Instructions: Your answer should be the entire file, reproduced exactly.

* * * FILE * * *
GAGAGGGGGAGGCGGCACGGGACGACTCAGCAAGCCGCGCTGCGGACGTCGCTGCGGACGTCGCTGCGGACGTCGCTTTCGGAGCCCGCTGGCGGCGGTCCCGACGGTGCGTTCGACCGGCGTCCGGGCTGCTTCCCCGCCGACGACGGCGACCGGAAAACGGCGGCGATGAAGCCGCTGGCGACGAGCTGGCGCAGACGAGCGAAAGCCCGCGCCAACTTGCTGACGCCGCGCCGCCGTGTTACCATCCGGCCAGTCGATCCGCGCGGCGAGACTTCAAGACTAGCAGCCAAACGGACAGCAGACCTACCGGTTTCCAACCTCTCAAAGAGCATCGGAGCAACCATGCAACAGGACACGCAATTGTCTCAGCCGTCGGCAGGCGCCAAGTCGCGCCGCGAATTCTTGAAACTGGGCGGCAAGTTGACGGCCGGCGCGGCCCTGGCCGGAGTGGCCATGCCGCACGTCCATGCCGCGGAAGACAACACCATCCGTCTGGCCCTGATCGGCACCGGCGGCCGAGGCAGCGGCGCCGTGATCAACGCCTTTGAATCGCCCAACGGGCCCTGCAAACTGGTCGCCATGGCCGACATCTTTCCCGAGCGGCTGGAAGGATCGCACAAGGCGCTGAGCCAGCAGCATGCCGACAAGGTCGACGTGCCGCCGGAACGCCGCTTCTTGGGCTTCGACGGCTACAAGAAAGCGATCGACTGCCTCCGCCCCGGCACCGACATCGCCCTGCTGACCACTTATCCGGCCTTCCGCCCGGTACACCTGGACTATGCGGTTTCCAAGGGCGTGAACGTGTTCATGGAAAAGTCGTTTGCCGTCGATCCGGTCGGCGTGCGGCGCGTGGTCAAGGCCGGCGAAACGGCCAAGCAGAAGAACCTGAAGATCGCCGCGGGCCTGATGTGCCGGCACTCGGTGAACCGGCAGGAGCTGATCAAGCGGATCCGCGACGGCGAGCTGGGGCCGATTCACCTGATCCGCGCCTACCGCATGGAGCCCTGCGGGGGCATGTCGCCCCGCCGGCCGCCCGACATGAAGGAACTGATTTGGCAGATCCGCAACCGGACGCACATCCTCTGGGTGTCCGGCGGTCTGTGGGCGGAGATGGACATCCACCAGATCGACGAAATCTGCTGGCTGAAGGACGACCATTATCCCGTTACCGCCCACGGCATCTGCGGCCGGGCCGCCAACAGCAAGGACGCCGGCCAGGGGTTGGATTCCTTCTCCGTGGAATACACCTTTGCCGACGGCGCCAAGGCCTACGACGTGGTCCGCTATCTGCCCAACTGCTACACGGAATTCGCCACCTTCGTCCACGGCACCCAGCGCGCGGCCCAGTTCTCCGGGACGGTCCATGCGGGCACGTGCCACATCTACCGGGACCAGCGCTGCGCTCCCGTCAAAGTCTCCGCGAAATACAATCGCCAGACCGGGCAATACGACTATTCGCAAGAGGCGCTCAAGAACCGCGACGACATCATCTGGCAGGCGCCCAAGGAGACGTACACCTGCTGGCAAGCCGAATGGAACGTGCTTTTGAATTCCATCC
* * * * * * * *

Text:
GAGAGGGGGAGGCGGCACGGGACGACTCAGCAAGCCGCGCTGCGGACGTCGCTGCGGACGTCGCTGCGGACGTCGCTTTCGGAGCCCGCTGGCGGCGGTCCCGACGGTGCGTTCGACCGGCGTCCGGGCTGCTTCCCCGCCGACGACGGCGACCGGAAAACGGCGGCGATGAAGCCGCTGGCGACGAGCTGGCGCAGACGAGCGAAAGCCCGCGCCAACTTGCTGACGCCGCGCCGCCGTGTTACCATCCGGCCAGTCGATCCGCGCGGCGAGACTTCAAGACTAGCAGCCAAACGGACAGCAGACCTACCGGTTTCCAACCTCTCAAAGAGCATCGGAGCAACCATGCAACAGGACACGCAATTGTCTCAGCCGTCGGCAGGCGCCAAGTCGCGCCGCGAATTCTTGAAACTGGGCGGCAAGTTGACGGCCGGCGCGGCCCTGGCCGGAGTGGCCATGCCGCACGTCCATGCCGCGGAAGACAACACCATCCGTCTGGCCCTGATCGGCACCGGCGGCCGAGGCAGCGGCGCCGTGATCAACGCCTTTGAATCGCCCAACGGGCCCTGCAAACTGGTCGCCATGGCCGACATCTTTCCCGAGCGGCTGGAAGGATCGCACAAGGCGCTGAGCCAGCAGCATGCCGACAAGGTCGACGTGCCGCCGGAACGCCGCTTCTTGGGCTTCGACGGCTACAAGAAAGCGATCGACTGCCTCCGCCCCGGCACCGACATCGCCCTGCTGACCACTTATCCGGCCTTCCGCCCGGTACACCTGGACTATGCGGTTTCCAAGGGCGTGAACGTGTTCATGGAAAAGTCGTTTGCCGTCGATCCGGTCGGCGTGCGGCGCGTGGTCAAGGCCGGCGAAACGGCCAAGCAGAAGAACCTGAAGATCGCCGCGGGCCTGATGTGCCGGCACTCGGTGAACCGGCAGGAGCTGATCAAGCGGATCCGCGACGGCGAGCTGGGGCCGATTCACCTGATCCGCGCCTACCGCATGGAGCCCTGCGGGGGCATGTCGCCCCGCCGGCCGCCCGACATGAAGGAACTGATTTGGCAGATCCGCAACCGGACGCACATCCTCTGGGTGTCCGGCGGTCTGTGGGCGGAGATGGACATCCACCAGATCGACGAAATCTGCTGGCTGAAGGACGACCATTATCCCGTTACCGCCCACGGCATCTGCGGCCGGGCCGCCAACAGCAAGGACGCCGGCCAGGGGTTGGATTCCTTCTCCGTGGAATACACCTTTGCCGACGGCGCCAAGGCCTACGACGTGGTCCGCTATCTGCCCAACTGCTACACGGAATTCGCCACCTTCGTCCACGGCACCCAGCGCGCGGCCCAGTTCTCCGGGACGGTCCATGCGGGCACGTGCCACATCTACCGGGACCAGCGCTGCGCTCCCGTCAAAGTCTCCGCGAAATACAATCGCCAGACCGGGCAATACGACTATTCGCAAGAGGCGCTCAAGAACCGCGACGACATCATCTGGCAGGCGCCCAAGGAGACGTACACCTGCTGGCAAGCCGAATGGAACGTGCTTTTGAATTCCATCC